The New Cab Calculus

Photo: Pak Fung Wong

Taxis are different in New York. Since most of us don’t own cars, they’re our sole lifeline to the go-as-we-please mobility that’s taken for granted elsewhere in America. Round-the-clock designated drivers, they encourage all manner of late-night indulgence. And what other city can boast the gruff cabbie as a mascot? Forty thousand of these lone rangers travel more than a million miles a day (only 10 percent of which are racked up because they have no idea where they’re going). We even ride under the inalienable protection of a Taxicab Rider Bill of Rights.

But on May 3, our relationship with cabs will change. The base fare is going up to $2.50 from $2. Every tick of the meter (one-fifth of a mile) will cost 40 cents, up a dime. A trip to JFK from Manhattan will run $45, an increase of $10. One need not be able to graph the Keynesian theory of demand management on the back of a cocktail napkin to deduce that a 25 percent overall fare hike will wreak havoc on pocketbooks and, perhaps, knock our misty-eyed view of cabs askew.

When I can find one, a taxi is my preferred mode of travel. But under the new calculus of cab riding, it’s apparent that my freewheeling ways will dramatically affect my net worth. Based on my current average of six rides per week at $7 apiece, the increase will cost me at least $565 per year (that’s 283 subway or bus rides). Such a revelation is enough to make a man reconsider his spendthrift ways.

Adherence to a strict vow of cab celibacy, coupled with some disciplined investing, could produce a healthy windfall, according to a financial adviser I consulted (really). Over seven years, that modest $565, placed into the U.S. equity markets, could blossom into a robust $5,600, enough to think about buying a cab of my own. Over 25 years, the total yield could be nearly $60,000, a handy down payment on the matching taxi medallion.

There are, I suppose, ways to recoup a portion of this sum without giving up cabs completely. I could tap the pedicab market, but I prefer to reach my destination not smelling of bus fumes and in less time than it would take to use a Big Wheel.

Still, there are borderline situations where I will curtail my cab usage. Public transport will suffice for nonemergency doctor visits, for example. It will take two subway line changes, rather than just one, to make me opt for a cab. That ten-block round-trip to Circuit City for a new toner cartridge will become an opportunity to walk with the people. And my perfect punctuality record for dinners with married ex-girlfriends? It’s likely to slip.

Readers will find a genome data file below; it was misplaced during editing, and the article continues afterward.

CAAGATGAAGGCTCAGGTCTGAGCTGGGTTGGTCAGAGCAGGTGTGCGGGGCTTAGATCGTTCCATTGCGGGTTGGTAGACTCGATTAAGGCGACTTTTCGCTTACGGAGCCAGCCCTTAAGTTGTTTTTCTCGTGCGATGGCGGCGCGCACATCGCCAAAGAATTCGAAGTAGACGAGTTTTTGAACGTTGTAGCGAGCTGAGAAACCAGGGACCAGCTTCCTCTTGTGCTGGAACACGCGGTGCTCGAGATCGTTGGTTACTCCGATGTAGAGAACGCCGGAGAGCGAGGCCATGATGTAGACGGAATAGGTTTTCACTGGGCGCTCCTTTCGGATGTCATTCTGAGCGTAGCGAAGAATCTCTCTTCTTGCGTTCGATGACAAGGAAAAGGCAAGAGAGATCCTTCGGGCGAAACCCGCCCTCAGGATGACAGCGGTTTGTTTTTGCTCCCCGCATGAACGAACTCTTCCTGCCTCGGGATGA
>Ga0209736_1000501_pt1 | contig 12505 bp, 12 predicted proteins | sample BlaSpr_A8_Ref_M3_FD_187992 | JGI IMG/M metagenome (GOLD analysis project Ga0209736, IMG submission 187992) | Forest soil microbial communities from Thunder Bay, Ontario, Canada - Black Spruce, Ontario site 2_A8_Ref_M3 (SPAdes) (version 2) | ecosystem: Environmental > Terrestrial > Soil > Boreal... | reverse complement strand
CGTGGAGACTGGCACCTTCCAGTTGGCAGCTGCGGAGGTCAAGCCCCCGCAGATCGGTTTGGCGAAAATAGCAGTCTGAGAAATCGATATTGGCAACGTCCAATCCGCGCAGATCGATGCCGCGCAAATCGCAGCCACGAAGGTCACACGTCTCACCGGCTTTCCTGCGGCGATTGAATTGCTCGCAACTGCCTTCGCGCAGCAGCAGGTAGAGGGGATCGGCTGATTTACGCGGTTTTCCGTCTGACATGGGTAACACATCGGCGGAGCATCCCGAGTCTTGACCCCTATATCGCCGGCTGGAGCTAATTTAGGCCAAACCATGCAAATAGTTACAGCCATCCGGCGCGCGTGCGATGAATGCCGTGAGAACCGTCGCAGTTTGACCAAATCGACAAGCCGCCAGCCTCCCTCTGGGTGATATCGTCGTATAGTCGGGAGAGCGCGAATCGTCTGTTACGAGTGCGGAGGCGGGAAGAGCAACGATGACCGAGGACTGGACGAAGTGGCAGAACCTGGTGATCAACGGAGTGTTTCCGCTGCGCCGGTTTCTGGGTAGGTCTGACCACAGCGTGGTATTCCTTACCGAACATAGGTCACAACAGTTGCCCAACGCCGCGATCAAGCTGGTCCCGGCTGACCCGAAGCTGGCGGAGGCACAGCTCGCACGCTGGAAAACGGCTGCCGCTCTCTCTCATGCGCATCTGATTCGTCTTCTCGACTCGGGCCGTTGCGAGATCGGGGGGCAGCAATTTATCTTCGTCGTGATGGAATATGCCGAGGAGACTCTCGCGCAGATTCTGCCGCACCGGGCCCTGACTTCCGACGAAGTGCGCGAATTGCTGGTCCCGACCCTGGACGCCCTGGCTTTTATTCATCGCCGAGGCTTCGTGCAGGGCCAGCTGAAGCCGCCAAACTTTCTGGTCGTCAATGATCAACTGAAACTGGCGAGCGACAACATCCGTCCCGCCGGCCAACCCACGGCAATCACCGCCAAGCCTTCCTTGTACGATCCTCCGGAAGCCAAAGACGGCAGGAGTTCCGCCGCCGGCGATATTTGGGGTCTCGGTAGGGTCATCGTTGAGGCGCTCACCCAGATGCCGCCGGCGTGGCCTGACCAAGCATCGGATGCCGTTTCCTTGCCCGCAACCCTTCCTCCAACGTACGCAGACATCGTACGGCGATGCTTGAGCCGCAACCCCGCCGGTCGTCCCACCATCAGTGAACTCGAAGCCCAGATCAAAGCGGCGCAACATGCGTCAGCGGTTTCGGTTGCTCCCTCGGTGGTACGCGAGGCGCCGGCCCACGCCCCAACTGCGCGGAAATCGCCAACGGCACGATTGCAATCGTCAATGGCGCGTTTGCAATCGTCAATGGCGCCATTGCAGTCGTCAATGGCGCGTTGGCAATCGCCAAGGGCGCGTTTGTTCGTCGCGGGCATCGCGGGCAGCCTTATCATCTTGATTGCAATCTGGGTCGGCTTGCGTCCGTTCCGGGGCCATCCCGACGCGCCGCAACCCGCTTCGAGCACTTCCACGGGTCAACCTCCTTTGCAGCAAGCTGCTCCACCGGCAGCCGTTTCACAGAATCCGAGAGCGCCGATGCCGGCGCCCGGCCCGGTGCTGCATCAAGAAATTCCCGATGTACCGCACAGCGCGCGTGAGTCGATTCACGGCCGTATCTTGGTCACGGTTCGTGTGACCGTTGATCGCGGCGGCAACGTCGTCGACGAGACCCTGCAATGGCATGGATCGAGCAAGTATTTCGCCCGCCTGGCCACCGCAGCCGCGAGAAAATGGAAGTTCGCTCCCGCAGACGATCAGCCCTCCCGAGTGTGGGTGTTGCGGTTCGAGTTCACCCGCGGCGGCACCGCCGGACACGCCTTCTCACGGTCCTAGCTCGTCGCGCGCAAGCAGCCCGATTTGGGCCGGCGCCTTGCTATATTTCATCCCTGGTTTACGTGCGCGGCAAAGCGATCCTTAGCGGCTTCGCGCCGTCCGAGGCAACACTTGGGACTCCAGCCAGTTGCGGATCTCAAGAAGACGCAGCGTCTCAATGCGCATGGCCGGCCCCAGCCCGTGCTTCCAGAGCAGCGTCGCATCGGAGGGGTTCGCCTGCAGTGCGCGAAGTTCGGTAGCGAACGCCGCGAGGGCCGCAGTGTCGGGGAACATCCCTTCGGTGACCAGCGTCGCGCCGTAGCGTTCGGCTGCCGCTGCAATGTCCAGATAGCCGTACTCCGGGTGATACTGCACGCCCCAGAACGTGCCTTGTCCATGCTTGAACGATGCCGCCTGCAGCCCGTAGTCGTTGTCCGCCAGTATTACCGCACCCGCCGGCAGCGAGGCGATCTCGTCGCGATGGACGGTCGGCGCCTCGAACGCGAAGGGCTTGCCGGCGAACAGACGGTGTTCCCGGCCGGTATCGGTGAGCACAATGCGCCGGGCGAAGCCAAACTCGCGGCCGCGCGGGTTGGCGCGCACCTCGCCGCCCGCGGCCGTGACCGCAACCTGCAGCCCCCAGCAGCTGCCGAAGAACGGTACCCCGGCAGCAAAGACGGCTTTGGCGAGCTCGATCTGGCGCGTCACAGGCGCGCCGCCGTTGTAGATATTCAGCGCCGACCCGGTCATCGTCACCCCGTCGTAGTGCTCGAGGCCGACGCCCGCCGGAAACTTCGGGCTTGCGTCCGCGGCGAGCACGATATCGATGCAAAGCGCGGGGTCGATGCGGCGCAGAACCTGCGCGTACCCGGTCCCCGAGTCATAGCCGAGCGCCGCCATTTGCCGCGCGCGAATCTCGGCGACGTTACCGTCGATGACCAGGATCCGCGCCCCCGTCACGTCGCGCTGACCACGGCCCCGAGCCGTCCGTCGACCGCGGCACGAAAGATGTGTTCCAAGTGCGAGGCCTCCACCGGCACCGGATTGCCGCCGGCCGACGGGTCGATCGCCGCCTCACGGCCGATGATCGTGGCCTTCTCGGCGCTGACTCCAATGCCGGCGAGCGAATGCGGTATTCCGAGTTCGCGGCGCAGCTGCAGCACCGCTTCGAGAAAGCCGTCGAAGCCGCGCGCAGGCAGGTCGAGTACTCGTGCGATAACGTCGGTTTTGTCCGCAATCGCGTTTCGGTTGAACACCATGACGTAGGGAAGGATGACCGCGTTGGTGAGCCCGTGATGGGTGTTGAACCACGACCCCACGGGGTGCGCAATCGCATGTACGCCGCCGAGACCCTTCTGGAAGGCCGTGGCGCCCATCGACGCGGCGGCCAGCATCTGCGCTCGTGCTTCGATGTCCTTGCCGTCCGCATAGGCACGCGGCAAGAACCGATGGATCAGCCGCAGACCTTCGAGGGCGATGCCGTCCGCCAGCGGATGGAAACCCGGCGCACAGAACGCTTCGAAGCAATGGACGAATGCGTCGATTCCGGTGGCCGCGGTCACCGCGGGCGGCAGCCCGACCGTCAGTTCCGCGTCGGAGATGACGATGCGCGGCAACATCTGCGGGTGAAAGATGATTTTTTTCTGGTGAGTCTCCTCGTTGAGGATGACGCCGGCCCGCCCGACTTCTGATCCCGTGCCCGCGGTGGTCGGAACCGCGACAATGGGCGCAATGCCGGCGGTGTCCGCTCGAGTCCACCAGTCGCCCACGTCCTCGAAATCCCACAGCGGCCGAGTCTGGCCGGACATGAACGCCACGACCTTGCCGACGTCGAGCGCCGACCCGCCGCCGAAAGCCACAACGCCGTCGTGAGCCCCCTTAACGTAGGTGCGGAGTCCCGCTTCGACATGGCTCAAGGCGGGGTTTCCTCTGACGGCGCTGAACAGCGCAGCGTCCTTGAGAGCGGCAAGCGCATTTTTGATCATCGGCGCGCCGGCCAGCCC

Unfortunately, this reasoning also operates in reverse. The new JFK fare is nearly the same as what a private car service would cost. Suddenly, the comfort of a Lincoln Town Car is that much more tempting. And the mandate to make all cabs credit-card-ready by 2005, thus enabling deferred-payment joyrides, may swing the pendulum back to frivolity.

Of course, fiscal considerations of any kind are likely to recede the next time I step into a frigid rainstorm after a night of heavy drinking at the Corner Bistro. I’ll no doubt be offering a handsome profit to the first driver who doesn’t speed by with his OFF DUTY beacon lit.

And therein lies the cagey logic of the Taxi and Limousine Commission: The fare hikes are big enough to be frustrating but not to affect overall demand. We New Yorkers are too taxi-dependent to curb our collective addiction.

But still. The logic of fiscal restraint will slowly sink in. We’ll begin to think twice about sliding into cramped, faux-leather backseats—or at least watch the meter more attentively. And even if our habits don’t change, our unconditional devotion to cabs will be tempered. As the voice of Elmo used to tell us, buckle up. It’s going to be a bumpy ride.

Initial charge: $2.50
(was $2)
Mileage: 40 cents per 1/5 mile
(was 30 cents)
Waiting charge: 40 cents per 120 seconds
(was 30 cents per 90 seconds)
JFK flat fare: $45
(was $35)
Newark surcharge: $15
(was $10)
4 p.m.–8 p.m. weekday
Surcharge: $1
(new charge)

Pay By Credit
Will be added to all cabs by November 1, 2005.

GPS Systems
Used to collect cab-movement data and to power a Passenger Information Monitor screen that lets riders follow their trip in progress. Will be up by November 1, 2005.

Group-Ride Stands
The TLC will experiment with sites where riders can take cabs to common destinations.

Cab lease rates change daily. But based on maximum rates, drivers will make about $35 more per shift under the new fares. Owners will make about $8 more per cab per shift.

Complain about the new rates all you like. Have you taken a cab in Europe lately?
(Fares are based on the average cost of a sixty-block journey.)

New York: $10
London: $18
Paris: $12
Tokyo: $15
Rio de Janeiro: $3.50
Los Angeles: $9.50
Sydney: $11

Old Fare Average: $33,000
Old Fare High: $57,600
New Fare Average: $43,200
New Fare High: $74,880

Trips per day: 470,000
Percentage of rides originating in Manhattan: 90
Times a Manhattanite hails a cab annually: 100

The New Cab Calculus